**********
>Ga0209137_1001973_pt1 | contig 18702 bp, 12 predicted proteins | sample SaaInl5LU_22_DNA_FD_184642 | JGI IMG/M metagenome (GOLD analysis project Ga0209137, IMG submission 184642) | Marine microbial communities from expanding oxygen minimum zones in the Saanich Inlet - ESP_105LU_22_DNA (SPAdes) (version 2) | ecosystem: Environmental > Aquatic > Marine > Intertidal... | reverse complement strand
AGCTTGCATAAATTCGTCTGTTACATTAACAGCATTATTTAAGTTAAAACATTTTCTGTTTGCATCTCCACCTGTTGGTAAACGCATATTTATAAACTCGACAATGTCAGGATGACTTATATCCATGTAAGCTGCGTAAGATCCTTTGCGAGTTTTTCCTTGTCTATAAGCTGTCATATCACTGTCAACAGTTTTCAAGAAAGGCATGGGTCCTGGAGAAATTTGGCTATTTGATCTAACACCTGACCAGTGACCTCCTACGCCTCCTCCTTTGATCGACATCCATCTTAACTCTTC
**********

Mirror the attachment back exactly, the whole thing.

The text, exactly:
>Ga0209137_1001973_pt1 | contig 18702 bp, 12 predicted proteins | sample SaaInl5LU_22_DNA_FD_184642 | JGI IMG/M metagenome (GOLD analysis project Ga0209137, IMG submission 184642) | Marine microbial communities from expanding oxygen minimum zones in the Saanich Inlet - ESP_105LU_22_DNA (SPAdes) (version 2) | ecosystem: Environmental > Aquatic > Marine > Intertidal... | reverse complement strand
AGCTTGCATAAATTCGTCTGTTACATTAACAGCATTATTTAAGTTAAAACATTTTCTGTTTGCATCTCCACCTGTTGGTAAACGCATATTTATAAACTCGACAATGTCAGGATGACTTATATCCATGTAAGCTGCGTAAGATCCTTTGCGAGTTTTTCCTTGTCTATAAGCTGTCATATCACTGTCAACAGTTTTCAAGAAAGGCATGGGTCCTGGAGAAATTTGGCTATTTGATCTAACACCTGACCAGTGACCTCCTACGCCTCCTCCTTTGATCGACATCCATCTTAACTCTTC